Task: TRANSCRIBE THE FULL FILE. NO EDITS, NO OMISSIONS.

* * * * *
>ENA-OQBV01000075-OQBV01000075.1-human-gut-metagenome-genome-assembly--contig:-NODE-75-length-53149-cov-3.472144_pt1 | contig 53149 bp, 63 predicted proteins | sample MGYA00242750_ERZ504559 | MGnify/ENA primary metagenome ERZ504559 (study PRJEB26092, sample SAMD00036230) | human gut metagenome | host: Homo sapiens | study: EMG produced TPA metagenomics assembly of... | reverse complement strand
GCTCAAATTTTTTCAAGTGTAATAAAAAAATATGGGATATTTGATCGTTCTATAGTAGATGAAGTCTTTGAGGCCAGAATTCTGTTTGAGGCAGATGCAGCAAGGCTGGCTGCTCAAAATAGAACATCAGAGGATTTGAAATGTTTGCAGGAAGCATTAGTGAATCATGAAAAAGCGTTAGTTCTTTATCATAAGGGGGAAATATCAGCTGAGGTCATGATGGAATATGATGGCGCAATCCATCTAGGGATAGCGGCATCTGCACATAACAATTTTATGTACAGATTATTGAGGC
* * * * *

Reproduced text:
>ENA-OQBV01000075-OQBV01000075.1-human-gut-metagenome-genome-assembly--contig:-NODE-75-length-53149-cov-3.472144_pt1 | contig 53149 bp, 63 predicted proteins | sample MGYA00242750_ERZ504559 | MGnify/ENA primary metagenome ERZ504559 (study PRJEB26092, sample SAMD00036230) | human gut metagenome | host: Homo sapiens | study: EMG produced TPA metagenomics assembly of... | reverse complement strand
GCTCAAATTTTTTCAAGTGTAATAAAAAAATATGGGATATTTGATCGTTCTATAGTAGATGAAGTCTTTGAGGCCAGAATTCTGTTTGAGGCAGATGCAGCAAGGCTGGCTGCTCAAAATAGAACATCAGAGGATTTGAAATGTTTGCAGGAAGCATTAGTGAATCATGAAAAAGCGTTAGTTCTTTATCATAAGGGGGAAATATCAGCTGAGGTCATGATGGAATATGATGGCGCAATCCATCTAGGGATAGCGGCATCTGCACATAACAATTTTATGTACAGATTATTGAGGC